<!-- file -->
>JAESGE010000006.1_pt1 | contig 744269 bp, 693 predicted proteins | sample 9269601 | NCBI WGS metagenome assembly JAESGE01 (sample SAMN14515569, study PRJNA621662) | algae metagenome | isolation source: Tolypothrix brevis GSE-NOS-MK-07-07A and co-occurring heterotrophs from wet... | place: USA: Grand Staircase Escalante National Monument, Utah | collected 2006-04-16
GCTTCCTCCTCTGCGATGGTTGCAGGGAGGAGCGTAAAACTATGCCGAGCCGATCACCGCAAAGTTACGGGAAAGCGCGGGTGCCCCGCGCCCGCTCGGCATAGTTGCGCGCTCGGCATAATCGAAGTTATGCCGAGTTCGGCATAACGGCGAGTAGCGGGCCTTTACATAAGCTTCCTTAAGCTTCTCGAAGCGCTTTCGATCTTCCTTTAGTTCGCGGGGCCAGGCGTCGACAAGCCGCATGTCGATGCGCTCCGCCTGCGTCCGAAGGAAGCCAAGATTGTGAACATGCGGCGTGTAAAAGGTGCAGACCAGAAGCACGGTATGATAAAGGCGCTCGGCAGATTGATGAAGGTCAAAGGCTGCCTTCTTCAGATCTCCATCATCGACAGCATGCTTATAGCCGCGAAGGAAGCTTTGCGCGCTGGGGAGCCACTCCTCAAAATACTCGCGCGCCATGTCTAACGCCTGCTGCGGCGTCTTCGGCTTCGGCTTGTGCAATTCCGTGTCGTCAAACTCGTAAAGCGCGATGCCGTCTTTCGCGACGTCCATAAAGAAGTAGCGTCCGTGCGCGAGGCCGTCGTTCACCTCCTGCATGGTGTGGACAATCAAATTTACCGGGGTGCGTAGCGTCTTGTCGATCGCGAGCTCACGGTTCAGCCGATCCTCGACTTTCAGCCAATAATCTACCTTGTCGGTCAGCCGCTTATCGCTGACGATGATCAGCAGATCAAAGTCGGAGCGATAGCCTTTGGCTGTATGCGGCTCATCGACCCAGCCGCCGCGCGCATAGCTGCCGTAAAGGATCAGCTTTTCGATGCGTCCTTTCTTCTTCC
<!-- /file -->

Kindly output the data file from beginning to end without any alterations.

>JAESGE010000006.1_pt1 | contig 744269 bp, 693 predicted proteins | sample 9269601 | NCBI WGS metagenome assembly JAESGE01 (sample SAMN14515569, study PRJNA621662) | algae metagenome | isolation source: Tolypothrix brevis GSE-NOS-MK-07-07A and co-occurring heterotrophs from wet... | place: USA: Grand Staircase Escalante National Monument, Utah | collected 2006-04-16
GCTTCCTCCTCTGCGATGGTTGCAGGGAGGAGCGTAAAACTATGCCGAGCCGATCACCGCAAAGTTACGGGAAAGCGCGGGTGCCCCGCGCCCGCTCGGCATAGTTGCGCGCTCGGCATAATCGAAGTTATGCCGAGTTCGGCATAACGGCGAGTAGCGGGCCTTTACATAAGCTTCCTTAAGCTTCTCGAAGCGCTTTCGATCTTCCTTTAGTTCGCGGGGCCAGGCGTCGACAAGCCGCATGTCGATGCGCTCCGCCTGCGTCCGAAGGAAGCCAAGATTGTGAACATGCGGCGTGTAAAAGGTGCAGACCAGAAGCACGGTATGATAAAGGCGCTCGGCAGATTGATGAAGGTCAAAGGCTGCCTTCTTCAGATCTCCATCATCGACAGCATGCTTATAGCCGCGAAGGAAGCTTTGCGCGCTGGGGAGCCACTCCTCAAAATACTCGCGCGCCATGTCTAACGCCTGCTGCGGCGTCTTCGGCTTCGGCTTGTGCAATTCCGTGTCGTCAAACTCGTAAAGCGCGATGCCGTCTTTCGCGACGTCCATAAAGAAGTAGCGTCCGTGCGCGAGGCCGTCGTTCACCTCCTGCATGGTGTGGACAATCAAATTTACCGGGGTGCGTAGCGTCTTGTCGATCGCGAGCTCACGGTTCAGCCGATCCTCGACTTTCAGCCAATAATCTACCTTGTCGGTCAGCCGCTTATCGCTGACGATGATCAGCAGATCAAAGTCGGAGCGATAGCCTTTGGCTGTATGCGGCTCATCGACCCAGCCGCCGCGCGCATAGCTGCCGTAAAGGATCAGCTTTTCGATGCGTCCTTTCTTCTTCC